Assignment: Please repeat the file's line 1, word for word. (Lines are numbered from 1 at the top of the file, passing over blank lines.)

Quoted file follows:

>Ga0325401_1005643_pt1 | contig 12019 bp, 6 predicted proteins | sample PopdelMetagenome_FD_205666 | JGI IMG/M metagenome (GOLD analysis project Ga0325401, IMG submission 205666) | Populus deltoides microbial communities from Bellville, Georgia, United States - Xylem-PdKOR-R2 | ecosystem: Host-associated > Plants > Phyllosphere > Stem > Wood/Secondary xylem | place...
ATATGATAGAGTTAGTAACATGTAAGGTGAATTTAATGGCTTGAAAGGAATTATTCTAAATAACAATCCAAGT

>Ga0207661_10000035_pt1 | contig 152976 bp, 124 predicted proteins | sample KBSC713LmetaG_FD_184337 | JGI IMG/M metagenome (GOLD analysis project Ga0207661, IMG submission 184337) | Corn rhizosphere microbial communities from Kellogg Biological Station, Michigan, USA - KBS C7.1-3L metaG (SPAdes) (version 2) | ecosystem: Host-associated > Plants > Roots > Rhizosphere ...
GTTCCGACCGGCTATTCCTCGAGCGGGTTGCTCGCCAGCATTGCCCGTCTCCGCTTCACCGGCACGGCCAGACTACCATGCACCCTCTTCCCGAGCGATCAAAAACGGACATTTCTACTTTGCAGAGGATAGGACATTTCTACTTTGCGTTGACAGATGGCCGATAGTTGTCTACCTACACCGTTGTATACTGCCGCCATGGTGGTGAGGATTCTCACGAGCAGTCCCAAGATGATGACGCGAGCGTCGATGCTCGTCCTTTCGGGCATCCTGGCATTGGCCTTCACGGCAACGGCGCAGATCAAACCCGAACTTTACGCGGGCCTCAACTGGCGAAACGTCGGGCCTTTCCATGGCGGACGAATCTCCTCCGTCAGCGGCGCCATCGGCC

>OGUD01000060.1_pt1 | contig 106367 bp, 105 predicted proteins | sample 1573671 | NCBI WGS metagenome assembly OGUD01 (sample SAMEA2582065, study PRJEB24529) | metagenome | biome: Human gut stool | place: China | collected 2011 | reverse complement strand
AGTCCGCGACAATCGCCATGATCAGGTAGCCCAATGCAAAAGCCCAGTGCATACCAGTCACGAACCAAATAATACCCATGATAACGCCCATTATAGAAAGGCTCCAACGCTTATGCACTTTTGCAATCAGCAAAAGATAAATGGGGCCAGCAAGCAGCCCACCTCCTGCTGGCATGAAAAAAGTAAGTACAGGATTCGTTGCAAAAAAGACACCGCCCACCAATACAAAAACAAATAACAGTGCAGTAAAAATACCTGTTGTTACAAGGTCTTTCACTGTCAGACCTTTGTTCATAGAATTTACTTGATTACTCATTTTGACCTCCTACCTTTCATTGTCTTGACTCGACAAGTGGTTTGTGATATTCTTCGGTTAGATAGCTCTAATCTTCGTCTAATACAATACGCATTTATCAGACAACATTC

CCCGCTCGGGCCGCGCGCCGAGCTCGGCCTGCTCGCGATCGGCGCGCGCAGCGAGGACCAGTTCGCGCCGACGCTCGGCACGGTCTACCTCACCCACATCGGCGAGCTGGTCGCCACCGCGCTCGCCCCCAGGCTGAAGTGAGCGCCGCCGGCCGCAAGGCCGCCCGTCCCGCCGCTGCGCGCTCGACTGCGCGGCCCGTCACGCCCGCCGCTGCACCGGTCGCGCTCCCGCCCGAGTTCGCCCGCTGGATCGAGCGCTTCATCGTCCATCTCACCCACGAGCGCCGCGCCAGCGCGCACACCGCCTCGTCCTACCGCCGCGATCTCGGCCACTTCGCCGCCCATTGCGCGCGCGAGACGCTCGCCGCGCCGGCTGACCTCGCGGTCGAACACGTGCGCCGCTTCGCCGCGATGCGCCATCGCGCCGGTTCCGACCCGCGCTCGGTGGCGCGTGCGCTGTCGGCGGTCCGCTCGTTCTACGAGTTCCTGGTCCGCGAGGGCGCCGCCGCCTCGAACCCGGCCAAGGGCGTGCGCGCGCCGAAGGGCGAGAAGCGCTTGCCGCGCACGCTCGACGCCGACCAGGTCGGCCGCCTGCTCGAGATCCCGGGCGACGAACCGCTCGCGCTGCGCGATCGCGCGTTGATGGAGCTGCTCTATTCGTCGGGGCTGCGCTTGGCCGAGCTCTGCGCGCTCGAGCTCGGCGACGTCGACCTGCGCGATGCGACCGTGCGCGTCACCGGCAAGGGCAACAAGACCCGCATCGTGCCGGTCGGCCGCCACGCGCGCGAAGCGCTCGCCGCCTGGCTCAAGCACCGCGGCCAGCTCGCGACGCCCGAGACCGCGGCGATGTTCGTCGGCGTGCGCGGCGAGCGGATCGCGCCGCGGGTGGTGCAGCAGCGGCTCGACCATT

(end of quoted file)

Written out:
>Ga0325401_1005643_pt1 | contig 12019 bp, 6 predicted proteins | sample PopdelMetagenome_FD_205666 | JGI IMG/M metagenome (GOLD analysis project Ga0325401, IMG submission 205666) | Populus deltoides microbial communities from Bellville, Georgia, United States - Xylem-PdKOR-R2 | ecosystem: Host-associated > Plants > Phyllosphere > Stem > Wood/Secondary xylem | place...